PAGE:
Carpenter Falls- near Skaneateles Lake

As you pass into the entrance tunnel at Watkins Glen State Park, your eyes take a minute to adjust to the low light. Your feet grind on the damp concrete underneath as you begin your ascent up 832* steps. All around a dampness hangs in the air. You breathe a sigh of relief as the cool gorge air wicks away the sweat brought about from a hot summer’s day. Turning the corner, the light strikes your eyes and sounds of rushing water stir a childlike excitement long lost to slumber. You’ve heard the reviews, seen the photos, visions of the journey that awaits you propel you forward step by step…

This is what I imagine everyones first experience entering the gorge trail must feel like. In my tours, I get to take this awe created by these natural props and set it on fire, igniting a curiosity to know more about the intricacies of the gorge. From one tour to the next I could have as many as 30 people of all different age ranges, nationalities, and backgrounds. I have been pleasantly surprised and impressed in how the half a dozen tours I was giving weekly quickly helped to refine the flexibility of my interpretive skills.

However, roving was the true test of adaptability. Structured conversations with no definite script, meant to maximize the amount of people educated, all the while tailoring each conversation to the individual. Roving was originally the part of the job I was most apprehensive about. However, I soon discovered that having no lead-in to a conversation gave me the freedom to educate people on just about anything. Suddenly, what was once intimidating became enthralling as I unleashed my wealth of information on unsuspecting patrons.

One perk of working at a state park less than three hours from where I grew up is having family and friends visit and see first-hand the passion I have for sharing the many secrets of the gorge. My parents got good use of my mom’s empire pass during their many visits (top right). My aunt Joanne and Uncle Brad and their two grandchildren Elise and Alex joined me for a tour in August (bottom right and center). Nathan, my best friend from high school drove two hours to visit me for a day trip (bottom left). And all the way from Virginia, my sister Kari took a detour from her travels to stop by (top left).

Working at some of the most visited parks in the state, I had expected to be blown away by their beauty, but I had never taken the time before to notice how certain plants and animals are much more common and noticeable one week vs. the next. One of my hobbies this summer was photographing and identifying some bizarre, unique, and/or cute gorge inhabitants. Banded Tussock moth caterpillar (top left), spotted joe pye weed (top center), first year garner snake (top right), woolly aphid “the fuzz with wings” (bottom left), jewel weed, *notice how the leaves are waterproof! (bottom center), and red meadowhawk dragonfly (bottom right).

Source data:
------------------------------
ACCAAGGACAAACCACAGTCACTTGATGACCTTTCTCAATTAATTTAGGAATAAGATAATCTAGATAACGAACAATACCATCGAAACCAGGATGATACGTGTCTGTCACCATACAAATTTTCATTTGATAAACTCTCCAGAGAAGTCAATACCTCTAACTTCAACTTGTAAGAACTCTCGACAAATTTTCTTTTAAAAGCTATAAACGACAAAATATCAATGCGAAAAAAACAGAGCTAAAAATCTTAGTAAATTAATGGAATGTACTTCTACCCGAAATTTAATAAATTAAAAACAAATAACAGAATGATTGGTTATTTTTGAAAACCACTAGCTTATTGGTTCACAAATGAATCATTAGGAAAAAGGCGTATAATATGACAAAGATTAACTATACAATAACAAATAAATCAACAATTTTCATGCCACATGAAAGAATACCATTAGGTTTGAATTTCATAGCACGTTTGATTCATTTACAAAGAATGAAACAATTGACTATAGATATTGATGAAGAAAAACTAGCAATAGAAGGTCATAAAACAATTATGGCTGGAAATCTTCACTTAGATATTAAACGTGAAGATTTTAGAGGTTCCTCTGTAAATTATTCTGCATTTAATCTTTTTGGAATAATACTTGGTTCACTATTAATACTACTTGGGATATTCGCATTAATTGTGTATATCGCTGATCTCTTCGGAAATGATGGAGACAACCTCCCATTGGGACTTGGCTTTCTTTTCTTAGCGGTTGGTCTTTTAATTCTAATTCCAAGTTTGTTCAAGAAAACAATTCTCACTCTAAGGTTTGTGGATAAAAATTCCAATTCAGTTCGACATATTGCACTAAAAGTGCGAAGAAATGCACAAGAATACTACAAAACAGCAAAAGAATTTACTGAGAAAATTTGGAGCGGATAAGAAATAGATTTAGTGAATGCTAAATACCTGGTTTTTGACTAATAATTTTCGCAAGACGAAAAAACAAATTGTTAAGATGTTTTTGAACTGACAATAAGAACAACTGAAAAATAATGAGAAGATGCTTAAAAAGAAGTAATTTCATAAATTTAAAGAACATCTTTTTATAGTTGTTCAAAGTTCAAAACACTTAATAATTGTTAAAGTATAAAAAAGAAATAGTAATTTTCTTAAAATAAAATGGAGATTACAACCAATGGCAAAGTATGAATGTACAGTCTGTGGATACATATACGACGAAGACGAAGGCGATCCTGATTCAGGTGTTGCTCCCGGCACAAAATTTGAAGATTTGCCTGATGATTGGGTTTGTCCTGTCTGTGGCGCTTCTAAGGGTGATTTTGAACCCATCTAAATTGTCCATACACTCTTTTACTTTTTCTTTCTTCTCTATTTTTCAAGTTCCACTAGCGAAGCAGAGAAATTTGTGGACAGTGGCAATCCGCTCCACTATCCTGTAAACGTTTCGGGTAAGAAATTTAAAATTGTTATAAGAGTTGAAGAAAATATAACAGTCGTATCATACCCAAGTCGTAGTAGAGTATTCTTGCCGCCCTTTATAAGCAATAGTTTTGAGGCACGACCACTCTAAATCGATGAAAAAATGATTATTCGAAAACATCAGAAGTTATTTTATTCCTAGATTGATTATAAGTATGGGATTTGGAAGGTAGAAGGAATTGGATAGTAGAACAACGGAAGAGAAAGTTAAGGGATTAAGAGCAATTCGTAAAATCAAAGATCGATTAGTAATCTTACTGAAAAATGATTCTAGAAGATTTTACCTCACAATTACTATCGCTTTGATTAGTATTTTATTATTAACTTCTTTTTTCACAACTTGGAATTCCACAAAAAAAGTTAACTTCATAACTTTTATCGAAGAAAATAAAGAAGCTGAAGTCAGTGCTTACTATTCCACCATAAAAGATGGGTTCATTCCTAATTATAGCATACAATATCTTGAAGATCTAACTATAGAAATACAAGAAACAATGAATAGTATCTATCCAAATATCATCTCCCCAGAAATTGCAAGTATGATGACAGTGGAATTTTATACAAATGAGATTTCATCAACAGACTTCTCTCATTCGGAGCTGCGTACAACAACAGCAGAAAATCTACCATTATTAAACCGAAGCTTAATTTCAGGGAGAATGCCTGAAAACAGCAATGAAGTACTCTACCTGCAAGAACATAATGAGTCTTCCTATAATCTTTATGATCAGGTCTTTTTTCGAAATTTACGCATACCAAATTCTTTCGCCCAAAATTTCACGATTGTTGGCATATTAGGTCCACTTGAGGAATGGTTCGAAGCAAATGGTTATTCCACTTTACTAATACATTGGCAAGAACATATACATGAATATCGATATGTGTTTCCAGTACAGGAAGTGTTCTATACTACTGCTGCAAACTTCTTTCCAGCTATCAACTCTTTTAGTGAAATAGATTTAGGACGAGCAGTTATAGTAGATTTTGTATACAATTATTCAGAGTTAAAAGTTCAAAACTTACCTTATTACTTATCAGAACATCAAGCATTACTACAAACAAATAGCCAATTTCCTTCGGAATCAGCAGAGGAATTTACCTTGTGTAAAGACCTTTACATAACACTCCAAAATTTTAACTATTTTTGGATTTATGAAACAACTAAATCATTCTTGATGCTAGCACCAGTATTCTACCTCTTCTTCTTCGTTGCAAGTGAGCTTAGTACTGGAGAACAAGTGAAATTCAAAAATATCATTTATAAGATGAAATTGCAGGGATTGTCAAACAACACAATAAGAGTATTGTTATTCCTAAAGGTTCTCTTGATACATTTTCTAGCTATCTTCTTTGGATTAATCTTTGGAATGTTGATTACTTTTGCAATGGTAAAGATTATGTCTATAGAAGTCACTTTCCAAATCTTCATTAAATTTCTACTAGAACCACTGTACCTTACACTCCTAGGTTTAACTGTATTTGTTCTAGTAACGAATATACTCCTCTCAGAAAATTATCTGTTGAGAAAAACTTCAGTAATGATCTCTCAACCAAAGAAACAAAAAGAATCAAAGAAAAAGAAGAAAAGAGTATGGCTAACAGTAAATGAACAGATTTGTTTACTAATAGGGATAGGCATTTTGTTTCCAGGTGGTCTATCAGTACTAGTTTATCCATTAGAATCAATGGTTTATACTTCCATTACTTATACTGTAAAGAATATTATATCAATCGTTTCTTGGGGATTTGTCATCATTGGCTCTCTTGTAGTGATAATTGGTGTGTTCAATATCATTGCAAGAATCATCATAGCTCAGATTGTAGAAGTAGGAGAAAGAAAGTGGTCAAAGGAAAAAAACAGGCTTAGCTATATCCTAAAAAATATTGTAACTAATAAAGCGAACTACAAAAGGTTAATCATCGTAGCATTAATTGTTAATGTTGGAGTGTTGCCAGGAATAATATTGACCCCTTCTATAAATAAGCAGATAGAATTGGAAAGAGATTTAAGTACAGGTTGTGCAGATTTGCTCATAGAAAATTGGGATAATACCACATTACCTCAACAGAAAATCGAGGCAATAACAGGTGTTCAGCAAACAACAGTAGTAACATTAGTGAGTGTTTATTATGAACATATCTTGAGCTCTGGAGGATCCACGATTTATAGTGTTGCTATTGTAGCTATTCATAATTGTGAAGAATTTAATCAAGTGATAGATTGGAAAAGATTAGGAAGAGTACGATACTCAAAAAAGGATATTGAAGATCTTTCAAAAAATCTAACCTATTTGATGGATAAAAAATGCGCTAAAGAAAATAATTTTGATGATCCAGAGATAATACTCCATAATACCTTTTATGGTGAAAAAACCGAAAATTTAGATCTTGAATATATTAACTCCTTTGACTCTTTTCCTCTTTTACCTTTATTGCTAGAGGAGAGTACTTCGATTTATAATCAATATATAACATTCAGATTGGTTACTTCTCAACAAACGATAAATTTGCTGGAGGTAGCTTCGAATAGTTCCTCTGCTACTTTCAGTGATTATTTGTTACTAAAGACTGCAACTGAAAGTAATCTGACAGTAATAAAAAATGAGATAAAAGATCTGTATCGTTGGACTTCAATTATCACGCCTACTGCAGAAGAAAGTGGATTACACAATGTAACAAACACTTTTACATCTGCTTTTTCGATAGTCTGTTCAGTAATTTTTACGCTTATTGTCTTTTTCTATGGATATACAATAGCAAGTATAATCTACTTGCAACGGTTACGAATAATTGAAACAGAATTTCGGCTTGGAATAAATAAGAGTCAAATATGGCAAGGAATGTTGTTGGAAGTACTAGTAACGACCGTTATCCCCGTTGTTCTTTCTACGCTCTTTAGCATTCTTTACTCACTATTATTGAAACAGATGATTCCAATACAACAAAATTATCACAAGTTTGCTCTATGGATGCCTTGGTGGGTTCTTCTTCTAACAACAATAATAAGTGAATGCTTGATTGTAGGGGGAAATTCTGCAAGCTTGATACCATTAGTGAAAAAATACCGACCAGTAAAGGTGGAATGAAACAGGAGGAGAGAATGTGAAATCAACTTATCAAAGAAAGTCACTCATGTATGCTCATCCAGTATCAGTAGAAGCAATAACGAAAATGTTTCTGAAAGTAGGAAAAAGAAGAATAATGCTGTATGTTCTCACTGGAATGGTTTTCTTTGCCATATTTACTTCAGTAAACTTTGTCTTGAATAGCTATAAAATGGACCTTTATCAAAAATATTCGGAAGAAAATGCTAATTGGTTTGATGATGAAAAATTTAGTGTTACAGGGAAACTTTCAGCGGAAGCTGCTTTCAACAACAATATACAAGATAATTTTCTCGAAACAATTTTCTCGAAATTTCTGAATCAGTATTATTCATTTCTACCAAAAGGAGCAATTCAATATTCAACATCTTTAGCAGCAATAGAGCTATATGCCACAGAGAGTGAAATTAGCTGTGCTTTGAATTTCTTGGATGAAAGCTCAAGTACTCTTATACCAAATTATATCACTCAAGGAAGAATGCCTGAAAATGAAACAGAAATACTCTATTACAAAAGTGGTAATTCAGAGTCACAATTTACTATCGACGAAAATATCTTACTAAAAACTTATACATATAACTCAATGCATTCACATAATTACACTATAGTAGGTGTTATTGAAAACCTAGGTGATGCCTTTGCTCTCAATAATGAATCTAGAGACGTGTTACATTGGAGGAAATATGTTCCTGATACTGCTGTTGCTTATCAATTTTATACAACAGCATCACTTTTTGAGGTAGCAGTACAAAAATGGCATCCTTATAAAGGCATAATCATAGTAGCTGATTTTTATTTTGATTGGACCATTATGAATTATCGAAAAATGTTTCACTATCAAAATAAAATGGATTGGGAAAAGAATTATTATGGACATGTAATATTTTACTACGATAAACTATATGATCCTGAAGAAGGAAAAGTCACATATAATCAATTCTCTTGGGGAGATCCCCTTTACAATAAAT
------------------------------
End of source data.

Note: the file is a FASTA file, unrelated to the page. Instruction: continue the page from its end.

Late Monday night August 13th, it started to rain and it kept raining for over 24 hours dumping around 9 inches of rain on Watkins Glen and surrounding towns. Water levels in the gorges started to climb and by Tuesday morning many of the gorge trails were underwater (*right- from the suspension bridge). As the flood waters ripped through the gorge it brought logs, debris, and rocks with it causing heavy damage in the middle and upper sections of the gorge (*below- entrance cascade). For three weeks, we had to adjust our tours to accommodate 2/3rds of the gorge being closed for repairs. I gained a new respect for the power of water after this incident, but also for the hard work and sweat the park staff put into repairing the gorge to have it open in time for Labor Day weekend.

Between daily tours, scheduled tours, and roving Lizzy, Kyle, and I talked to andeducated thousands of people over the course of the summer. In fact, as of Sept 17th our running combined total of people educated is 8,273! I have so many great memories talking with people in the gorges over the last four months. And yet, my favorite moments were those where I got to spend quality personal time talking with small groups. One of my favorite tours was the first Saturday hike in August held at Buttermilk Falls State Park. I had only six people, one of them being my brother Chris and I could not have asked for a better group to spend my morning with.  

It has been such a privilege working for the Finger Lakes State Parks, opening peoples eyes to the story of the gorge tucked between every layer of rock. I ventured to the eastern tip of the Finger Lakes and spent my 25th birthday investigating a lesser well known waterfall called Carpenter Falls (intro photo and below). Standing at the base of the waterfall, 8 months of work all came together as I read its origin story like a book. From the overhang that meets at a right angle, to the sharp meandering of the creek, to the deep alcove behind the falls, the combined product of 400 million years of rich natural history.

As the crispness of Fall leaves its scent, the three of us will still be kept busy with scheduled tours and Fall Fireside programs. There are still things to do and see at the parks. A warm orange glow will light up the new main entrance of Watkins Glen State Park at night, welcoming people to come and learn about “Watkins…After Hours!”

*Lizzy personally counted all of the steps more than once and came up with 837, but 832 is the official number

*Flood photo credits go to Greg Lock and Ron Roney

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